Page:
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The CLMP Newswire
A Biweekly E-mail News Dispatch on Independent Literary Publishing
A Project of the Council of Literary Magazines and Press (http://www.clmp.org)
WELCOME TO THE CLMP NEWSWIRE
We are pleased to bring you the third issue of The CLMP Newswire,
a biweekly news dispatch on the world of literary publishing.
Los Angeles-based journalist, Leslie Schwartz, covers the literary
publishing beat, reporting new and underreported news of interest
to independent publishers of fiction, poetry and creative nonfiction
nationwide. The CLMP Newswire is distributed free of charge to CLMP
members and to non-members for $12 a year (see below for details).
Suggested news items should be sent directly to Leslie Schwartz
All other questions, concerns and commentary should be directed
We hope you enjoy this newest service from CLMP!
Council of Literary Magazines and Presses
Table of Contents for April 15,
2001 (Volume 1, Number 3)
PRESS WINS GRANTS TO HELP AT-RISK YOUTH
Like most small non-profit presses, Anhinga got its start by publishing
poets from a crop of homegrown writers. For Anhinga (http://www.ahinga.org),
home meant Tallahassee, Florida, the native habitat of the bizarre
anhinga bird that dries it wings by remaining outstretched and motionless
for hours at a time.
For the next decade, Anhinga kept its publishing aim focused on
the region's poets. But in the early eighties that changed when
Anhinga published its first full-length volume of poems by Michael
Mott, whose national standing marked the start of a new vision.
Now, according to Anhinga's director, poet Rick Campbell, two-thirds
of the poets it publishes are of national stature. With the establishment
of the Anhinga Poetry Prize, the press had completed its cycle of
outreach to the national poetry community. Or so it thought.
Simultaneous to the growth of the press, Joann Gardner, a poet and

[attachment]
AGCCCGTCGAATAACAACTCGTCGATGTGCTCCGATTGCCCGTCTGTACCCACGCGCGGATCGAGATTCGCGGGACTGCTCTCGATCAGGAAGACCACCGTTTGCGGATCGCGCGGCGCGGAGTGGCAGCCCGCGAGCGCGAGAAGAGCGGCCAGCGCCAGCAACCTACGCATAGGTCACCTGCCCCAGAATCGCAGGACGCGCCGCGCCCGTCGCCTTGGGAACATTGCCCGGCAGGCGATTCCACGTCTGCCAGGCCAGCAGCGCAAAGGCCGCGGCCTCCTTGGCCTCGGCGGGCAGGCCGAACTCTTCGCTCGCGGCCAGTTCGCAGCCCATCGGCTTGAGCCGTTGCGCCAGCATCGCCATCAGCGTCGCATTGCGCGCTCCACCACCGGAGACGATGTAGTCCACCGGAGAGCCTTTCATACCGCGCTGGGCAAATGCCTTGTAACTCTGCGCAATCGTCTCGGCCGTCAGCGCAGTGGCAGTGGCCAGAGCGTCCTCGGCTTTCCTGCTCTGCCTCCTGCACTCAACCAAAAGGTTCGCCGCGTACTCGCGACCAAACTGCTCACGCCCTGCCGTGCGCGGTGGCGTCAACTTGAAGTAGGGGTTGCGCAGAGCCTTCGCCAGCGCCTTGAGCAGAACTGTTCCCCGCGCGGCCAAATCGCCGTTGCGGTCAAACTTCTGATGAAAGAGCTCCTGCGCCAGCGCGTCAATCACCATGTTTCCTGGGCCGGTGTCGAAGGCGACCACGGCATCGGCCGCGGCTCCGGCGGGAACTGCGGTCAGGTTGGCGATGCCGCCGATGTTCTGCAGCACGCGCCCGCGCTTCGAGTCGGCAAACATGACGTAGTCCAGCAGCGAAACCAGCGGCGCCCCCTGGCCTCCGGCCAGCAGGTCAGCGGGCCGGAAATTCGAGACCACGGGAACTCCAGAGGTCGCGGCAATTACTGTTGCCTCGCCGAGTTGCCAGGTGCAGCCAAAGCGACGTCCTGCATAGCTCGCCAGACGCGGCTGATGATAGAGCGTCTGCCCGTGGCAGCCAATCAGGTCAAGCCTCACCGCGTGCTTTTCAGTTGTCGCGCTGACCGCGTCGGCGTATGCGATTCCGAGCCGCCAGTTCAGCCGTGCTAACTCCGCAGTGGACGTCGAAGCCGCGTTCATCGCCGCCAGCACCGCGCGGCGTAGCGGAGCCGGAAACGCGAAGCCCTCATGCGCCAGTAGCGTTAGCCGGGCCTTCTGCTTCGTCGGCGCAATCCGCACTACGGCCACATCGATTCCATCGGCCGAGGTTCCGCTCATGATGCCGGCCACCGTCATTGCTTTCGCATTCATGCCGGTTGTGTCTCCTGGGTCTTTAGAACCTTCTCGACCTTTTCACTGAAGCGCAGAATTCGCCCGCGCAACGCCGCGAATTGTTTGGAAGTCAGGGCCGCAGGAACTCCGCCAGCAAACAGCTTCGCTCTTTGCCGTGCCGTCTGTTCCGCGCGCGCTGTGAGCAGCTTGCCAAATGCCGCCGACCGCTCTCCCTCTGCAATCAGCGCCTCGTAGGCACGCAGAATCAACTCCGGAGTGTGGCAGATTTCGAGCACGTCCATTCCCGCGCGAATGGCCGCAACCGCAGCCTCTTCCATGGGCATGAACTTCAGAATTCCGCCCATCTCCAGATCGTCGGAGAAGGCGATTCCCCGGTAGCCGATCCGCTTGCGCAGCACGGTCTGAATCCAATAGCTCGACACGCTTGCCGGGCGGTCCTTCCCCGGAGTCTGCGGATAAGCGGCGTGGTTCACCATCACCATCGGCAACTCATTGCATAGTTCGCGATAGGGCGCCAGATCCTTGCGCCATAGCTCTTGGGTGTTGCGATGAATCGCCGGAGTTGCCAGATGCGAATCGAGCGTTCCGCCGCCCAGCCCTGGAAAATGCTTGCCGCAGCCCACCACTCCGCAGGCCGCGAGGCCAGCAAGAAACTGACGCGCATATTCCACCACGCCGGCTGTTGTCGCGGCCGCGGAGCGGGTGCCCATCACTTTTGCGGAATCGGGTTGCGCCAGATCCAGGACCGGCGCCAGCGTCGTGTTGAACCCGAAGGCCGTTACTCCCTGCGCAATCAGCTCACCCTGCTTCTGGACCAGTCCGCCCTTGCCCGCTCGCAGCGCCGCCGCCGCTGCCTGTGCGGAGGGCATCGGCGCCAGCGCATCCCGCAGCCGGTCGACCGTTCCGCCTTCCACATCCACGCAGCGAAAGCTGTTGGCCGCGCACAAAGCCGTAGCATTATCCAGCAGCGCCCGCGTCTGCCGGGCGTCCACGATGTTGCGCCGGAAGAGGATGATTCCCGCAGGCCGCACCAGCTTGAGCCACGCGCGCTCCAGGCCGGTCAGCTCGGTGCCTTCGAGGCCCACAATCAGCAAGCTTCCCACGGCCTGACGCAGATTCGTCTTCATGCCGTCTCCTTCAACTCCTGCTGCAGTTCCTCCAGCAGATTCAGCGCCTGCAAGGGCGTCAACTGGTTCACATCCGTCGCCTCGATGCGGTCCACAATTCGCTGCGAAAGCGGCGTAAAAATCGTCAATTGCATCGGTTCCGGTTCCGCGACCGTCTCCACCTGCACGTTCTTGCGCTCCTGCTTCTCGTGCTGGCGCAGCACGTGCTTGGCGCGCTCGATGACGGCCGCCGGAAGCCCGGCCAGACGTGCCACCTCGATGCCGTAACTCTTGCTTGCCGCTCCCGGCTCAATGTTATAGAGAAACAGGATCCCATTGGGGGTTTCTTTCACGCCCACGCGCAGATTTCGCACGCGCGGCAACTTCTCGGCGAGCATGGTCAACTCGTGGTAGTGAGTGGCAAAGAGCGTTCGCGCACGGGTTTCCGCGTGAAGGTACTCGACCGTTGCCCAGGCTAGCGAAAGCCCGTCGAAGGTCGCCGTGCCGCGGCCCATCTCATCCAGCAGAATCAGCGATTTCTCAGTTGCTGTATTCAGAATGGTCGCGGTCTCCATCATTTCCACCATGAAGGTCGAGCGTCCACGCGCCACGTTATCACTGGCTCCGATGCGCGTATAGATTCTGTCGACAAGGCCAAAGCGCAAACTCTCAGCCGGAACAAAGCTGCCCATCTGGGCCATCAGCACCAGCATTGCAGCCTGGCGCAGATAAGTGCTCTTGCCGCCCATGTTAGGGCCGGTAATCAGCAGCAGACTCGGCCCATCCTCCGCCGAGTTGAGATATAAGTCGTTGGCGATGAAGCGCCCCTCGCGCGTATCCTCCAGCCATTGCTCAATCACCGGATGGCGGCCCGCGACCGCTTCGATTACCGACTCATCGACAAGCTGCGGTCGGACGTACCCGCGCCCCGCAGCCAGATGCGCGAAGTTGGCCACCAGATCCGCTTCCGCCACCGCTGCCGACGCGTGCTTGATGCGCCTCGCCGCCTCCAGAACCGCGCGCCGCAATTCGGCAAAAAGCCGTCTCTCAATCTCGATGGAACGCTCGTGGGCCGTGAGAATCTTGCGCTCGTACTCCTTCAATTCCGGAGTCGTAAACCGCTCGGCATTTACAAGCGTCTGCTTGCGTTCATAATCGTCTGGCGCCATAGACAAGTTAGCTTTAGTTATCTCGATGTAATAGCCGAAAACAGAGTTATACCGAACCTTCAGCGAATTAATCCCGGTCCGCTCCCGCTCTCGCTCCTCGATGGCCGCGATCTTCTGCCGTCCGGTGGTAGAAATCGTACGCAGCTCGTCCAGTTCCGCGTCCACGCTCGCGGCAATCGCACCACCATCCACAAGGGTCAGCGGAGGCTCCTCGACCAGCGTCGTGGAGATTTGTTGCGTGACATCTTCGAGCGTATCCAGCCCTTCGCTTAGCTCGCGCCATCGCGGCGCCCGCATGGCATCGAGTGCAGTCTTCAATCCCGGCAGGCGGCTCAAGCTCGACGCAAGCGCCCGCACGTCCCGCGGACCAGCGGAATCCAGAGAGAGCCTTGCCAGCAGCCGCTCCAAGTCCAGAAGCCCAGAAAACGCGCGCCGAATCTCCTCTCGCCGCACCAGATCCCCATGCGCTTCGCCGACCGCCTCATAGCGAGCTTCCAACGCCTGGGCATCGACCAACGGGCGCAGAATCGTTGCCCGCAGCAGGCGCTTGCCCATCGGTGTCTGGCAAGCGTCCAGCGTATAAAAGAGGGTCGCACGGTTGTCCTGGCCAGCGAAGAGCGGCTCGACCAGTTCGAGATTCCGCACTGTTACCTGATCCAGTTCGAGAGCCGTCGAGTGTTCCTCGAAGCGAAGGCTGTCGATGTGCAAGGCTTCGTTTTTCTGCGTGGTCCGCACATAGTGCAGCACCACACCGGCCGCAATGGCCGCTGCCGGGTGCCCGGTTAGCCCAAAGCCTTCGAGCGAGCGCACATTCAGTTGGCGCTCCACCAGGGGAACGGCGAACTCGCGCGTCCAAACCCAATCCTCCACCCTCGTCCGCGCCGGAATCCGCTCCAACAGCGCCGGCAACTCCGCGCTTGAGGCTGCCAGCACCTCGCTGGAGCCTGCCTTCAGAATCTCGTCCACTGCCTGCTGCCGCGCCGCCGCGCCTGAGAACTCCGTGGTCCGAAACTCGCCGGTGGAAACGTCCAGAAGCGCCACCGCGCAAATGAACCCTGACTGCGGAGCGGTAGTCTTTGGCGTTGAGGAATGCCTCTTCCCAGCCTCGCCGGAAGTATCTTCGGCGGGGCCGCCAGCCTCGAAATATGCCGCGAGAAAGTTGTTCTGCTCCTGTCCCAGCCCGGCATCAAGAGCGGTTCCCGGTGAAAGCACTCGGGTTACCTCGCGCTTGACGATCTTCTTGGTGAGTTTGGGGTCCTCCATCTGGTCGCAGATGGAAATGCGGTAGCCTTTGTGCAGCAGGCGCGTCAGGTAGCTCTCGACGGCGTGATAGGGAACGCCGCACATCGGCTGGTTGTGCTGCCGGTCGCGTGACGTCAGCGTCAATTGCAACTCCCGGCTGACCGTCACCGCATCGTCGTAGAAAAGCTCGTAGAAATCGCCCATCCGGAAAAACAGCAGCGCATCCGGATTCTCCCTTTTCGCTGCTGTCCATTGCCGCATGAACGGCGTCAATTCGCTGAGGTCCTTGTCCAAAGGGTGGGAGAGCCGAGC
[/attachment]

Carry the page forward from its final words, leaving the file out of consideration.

professor at Florida State University, and a member of Anhinga's
board, was asked to teach a poetry workshop called Runaway with
Words for at-risk youth (http://www.floridanetwork.org/words.htm).
The experience changed the way she thought of poetry. "Everyone
assumes that these kids are working from a much worse place than
the rest of the world," says Gardner. "But it's just poetry
with a different set of values."
Shortly afterward, Gardner wrote "Runaway with Words: A Short
Course on Poetry and How to Take it With You," a workbook designed
to teach young writers how to write poetry. She then compiled a
collection of poetry from the youth workshops she taught and began
to look for a publisher. "The most likely choices of presses
to publish it didn't want to take the risk," says Gardner.
"Then Rick said, `we'll publish it,' and I had to laugh because
up till then it never occurred to any of us that we should work
For Gardner, the choice to collaborate was rooted in the press's
original mission to support its own poets, a community component
that had admittedly lapsed since the press expanded its mission.
With the publication of the workbook and the poetry anthology, Gardner
and Campbell saw their partnership as a chance to step back into